When it comes to discussing The Joker, it's pretty common for all sorts of descriptive words to be thrown around, in an attempt to properly describe his - often baffling - mental state. Whether it's psychotic, psychopathic, crazy, mentally ill, disturbed, homicidal, or something else entirely, we tend to reach for very specific terms to frame something which, due to the majority of us not possessing medical degrees, we don't really understand.
With the villain about to take center stage in the DC universe once more, however, played by Jared Leto in next years Suicide Squad, it might well be time to take a closer look at...
...Just Why The Joker Is the Way He Is
And, as it turns out - it's not at all what you'd expect.
For one thing:
The Joker ISN'T Psychotic
As forensic psychiatrist Vasilis K. Pozios, M.D. - an expert in forensic and adult psychiatry - puts it:
"Someone who is 'psychotic' is experiencing symptoms of psychosis, a mental disorder, which can include auditory hallucinations, such as hearing voices; visual hallucinations, where they see objects that are not truly there; or have delusional thoughts, despite evidence to show that such beliefs are incorrect -- such as believing that one's movements are being tracked by deep space satellites -- or disorganized behavior...In the vast majority of depictions, the Joker is not experiencing such symptoms; rather, the Joker has shown symptoms of psychopathy."
Which means, however, from a medical standpoint:
The Joker IS a Psychopath
As H. Eric Bender, M.D. puts it:
"Psychopathy reflects interpersonal characteristics and behavior that are often rooted in a lack of empathy...In the comics, television shows, and films, the Joker is much more akin to a psychopath and is not psychotic."
An interesting point to note, though, is that - due to his diagnosis as a psycopath - Bender wouldn't prescribe any sort of medication as a form of treatment:
"Psychopaths are not prescribed medications to treat their psychopathic personality traits...They would be prescribed medication if they had a mental disorder, such as major depressive disorder or bipolar disorder, that causes clinically significant distress or impairment in functioning. In the vast majority of depictions, the Joker does not exhibit signs or symptoms of these or other mental disorders for which medication would be appropriate; therefore, we would not prescribe him any medication."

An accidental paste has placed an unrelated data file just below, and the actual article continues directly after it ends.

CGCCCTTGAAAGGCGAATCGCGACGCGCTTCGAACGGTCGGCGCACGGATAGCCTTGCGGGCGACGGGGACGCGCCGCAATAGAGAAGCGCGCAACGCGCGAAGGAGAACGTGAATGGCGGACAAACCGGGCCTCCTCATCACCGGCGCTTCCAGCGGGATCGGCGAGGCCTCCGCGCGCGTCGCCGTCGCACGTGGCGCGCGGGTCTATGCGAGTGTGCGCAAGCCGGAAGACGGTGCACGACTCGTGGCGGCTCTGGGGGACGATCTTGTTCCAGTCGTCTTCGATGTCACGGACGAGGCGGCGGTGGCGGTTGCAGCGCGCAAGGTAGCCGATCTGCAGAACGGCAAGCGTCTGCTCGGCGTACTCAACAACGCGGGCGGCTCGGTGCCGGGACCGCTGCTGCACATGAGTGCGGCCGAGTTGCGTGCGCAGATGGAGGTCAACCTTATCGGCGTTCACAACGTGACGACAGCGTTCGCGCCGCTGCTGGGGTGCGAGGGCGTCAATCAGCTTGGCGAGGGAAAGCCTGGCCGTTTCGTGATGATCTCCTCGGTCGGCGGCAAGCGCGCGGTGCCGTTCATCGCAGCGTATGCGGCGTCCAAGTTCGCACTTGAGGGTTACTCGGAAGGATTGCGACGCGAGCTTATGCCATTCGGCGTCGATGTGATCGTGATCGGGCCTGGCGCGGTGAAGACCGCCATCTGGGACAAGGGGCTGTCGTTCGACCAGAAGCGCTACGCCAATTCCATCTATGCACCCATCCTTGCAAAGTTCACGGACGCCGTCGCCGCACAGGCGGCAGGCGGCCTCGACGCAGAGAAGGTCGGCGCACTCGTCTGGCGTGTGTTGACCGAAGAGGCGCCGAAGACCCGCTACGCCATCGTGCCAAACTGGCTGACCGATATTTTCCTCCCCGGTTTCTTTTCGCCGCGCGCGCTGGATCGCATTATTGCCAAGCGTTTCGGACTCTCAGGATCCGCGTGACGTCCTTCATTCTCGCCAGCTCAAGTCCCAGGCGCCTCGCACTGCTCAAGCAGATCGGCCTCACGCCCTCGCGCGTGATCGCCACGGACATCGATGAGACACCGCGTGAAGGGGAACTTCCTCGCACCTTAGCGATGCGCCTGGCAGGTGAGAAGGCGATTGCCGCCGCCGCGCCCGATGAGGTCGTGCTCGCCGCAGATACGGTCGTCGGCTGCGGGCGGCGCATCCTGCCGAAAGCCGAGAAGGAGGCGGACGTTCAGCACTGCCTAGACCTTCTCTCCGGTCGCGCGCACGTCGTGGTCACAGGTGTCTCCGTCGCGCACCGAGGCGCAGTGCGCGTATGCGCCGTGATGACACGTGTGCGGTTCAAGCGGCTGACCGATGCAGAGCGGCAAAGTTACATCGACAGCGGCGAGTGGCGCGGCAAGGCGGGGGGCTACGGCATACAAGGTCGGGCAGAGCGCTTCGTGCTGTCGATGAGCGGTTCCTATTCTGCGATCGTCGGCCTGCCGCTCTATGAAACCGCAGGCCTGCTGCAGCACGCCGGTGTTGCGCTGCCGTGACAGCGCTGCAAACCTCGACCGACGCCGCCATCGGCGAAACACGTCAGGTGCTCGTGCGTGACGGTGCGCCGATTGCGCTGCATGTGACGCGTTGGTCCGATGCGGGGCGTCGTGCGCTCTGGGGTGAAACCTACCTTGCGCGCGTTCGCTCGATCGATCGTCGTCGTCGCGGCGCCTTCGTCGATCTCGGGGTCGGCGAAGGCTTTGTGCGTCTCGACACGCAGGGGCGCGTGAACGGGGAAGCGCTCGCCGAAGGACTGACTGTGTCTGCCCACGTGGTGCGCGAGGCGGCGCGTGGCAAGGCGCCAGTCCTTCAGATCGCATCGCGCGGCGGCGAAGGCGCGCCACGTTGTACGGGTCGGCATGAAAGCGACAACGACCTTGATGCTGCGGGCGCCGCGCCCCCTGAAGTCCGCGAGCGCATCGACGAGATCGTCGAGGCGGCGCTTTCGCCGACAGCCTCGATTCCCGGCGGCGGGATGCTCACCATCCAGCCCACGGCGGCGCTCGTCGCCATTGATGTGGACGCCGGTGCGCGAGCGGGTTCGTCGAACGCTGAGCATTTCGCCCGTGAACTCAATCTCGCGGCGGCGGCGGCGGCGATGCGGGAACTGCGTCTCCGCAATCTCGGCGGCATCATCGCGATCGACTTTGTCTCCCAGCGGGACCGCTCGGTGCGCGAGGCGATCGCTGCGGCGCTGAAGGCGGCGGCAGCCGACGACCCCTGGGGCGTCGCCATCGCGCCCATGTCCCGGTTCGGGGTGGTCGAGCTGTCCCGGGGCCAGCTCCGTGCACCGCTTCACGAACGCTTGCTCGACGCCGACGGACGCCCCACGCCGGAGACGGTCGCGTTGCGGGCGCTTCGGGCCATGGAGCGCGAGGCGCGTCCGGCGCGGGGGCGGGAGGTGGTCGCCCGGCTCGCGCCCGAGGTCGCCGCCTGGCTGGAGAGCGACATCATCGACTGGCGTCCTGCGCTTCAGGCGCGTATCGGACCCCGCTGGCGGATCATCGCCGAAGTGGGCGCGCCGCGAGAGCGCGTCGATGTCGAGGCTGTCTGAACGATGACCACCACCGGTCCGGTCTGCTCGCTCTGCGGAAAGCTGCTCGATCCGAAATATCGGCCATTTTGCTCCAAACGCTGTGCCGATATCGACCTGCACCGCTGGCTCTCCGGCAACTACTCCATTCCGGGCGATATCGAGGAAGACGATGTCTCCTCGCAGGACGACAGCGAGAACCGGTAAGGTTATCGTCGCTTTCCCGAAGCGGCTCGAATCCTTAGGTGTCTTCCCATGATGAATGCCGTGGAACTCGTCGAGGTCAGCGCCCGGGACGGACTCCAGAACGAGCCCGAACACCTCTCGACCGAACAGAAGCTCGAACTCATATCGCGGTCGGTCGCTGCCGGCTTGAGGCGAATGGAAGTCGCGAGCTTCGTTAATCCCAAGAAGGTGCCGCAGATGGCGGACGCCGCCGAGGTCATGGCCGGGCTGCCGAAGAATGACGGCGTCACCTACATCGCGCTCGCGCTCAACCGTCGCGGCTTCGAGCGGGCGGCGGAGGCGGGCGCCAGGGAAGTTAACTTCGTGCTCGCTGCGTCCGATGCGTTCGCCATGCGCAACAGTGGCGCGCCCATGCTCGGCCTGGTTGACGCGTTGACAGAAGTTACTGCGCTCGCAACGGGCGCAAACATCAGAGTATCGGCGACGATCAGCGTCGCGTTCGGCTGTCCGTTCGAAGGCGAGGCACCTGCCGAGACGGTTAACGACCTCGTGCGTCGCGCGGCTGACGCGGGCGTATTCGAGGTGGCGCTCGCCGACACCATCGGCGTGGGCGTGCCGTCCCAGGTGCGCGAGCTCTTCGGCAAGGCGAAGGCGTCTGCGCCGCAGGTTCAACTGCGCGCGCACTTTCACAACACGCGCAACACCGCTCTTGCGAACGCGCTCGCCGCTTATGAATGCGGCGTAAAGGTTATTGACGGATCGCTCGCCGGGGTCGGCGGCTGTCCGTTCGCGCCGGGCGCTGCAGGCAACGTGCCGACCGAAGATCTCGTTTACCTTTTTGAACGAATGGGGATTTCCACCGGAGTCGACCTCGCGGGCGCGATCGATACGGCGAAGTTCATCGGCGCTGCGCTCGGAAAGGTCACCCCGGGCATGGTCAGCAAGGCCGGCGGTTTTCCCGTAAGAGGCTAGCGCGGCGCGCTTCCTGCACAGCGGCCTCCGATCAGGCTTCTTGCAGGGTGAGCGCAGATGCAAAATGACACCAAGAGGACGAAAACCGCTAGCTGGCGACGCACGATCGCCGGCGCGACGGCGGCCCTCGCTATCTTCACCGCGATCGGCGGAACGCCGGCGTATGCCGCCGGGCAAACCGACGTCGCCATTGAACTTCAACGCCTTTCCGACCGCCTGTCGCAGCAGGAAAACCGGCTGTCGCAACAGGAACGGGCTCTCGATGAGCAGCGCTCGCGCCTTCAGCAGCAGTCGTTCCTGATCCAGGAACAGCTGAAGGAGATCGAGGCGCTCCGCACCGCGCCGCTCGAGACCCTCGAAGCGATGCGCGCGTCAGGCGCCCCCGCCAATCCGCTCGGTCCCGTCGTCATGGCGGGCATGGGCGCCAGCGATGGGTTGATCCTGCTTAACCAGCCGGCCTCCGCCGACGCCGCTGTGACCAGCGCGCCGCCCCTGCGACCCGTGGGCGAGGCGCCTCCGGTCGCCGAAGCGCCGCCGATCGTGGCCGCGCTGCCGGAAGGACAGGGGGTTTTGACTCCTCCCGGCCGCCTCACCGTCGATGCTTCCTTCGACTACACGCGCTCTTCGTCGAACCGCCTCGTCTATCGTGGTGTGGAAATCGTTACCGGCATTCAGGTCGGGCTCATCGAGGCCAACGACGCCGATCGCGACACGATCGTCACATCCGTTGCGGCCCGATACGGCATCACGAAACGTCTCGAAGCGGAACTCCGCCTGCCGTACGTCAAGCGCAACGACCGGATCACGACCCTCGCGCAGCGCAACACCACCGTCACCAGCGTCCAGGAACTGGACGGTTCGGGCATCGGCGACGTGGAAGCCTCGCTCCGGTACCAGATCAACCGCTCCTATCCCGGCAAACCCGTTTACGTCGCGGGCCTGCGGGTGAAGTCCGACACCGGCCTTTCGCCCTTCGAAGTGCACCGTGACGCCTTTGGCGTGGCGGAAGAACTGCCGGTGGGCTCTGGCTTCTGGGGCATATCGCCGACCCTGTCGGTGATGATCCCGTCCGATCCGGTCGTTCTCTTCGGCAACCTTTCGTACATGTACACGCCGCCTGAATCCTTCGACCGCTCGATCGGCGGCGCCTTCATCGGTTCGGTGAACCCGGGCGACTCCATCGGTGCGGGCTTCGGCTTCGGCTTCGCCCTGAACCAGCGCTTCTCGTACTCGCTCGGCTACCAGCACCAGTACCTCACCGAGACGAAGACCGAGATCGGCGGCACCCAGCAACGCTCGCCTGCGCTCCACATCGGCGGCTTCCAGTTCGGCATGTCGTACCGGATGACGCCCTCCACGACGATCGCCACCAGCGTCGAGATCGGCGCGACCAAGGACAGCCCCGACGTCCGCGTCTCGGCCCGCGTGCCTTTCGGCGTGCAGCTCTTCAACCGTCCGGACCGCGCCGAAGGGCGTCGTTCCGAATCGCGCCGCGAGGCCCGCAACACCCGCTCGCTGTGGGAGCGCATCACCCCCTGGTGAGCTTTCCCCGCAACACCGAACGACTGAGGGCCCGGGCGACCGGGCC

The Joker ISN'T Mentally Ill
That's right - despite decades of being described as 'crazy,' the Joker isn't, in actual fact, necessarily mentally ill in the sense in which we mean it. As Bender points out:
"Just because a behavior is aberrant or considered 'crazy,' it does not mean that the behavior is the result of mental illness."
And, crucially, as Praveen R. Kambam, M.D. argues:
"Batman villains, both serial murderers and non-serial murderers alike, are frequently referred to as 'insane' in the comics, but insanity is actually not a psychiatric or mental health term, but a legal concept...In the real world, only 1 percent of criminal cases plead not guilty by reason of insanity; only 20 percent of those 1 percent are successful."
Which explains why:
The Joker WOULDN'T Be Admitted to Arkham Asylum
After all, if he only suffers from psychopathy - which is widely considered to be a personality disorder, as opposed to mental illness, then he isn't a likely candidate for committal to an asylum. Instead, as Jennifer Skeem, PhD, argues...
“Psychopathy tends to be used as a label for people we do not like, cannot understand, or construe as evil.”
...suggesting that much of The Joker's time in Arkham may have more to do with politics (or a successfully argued legal defense to keep him out of conventional prison) than actual medical treatment.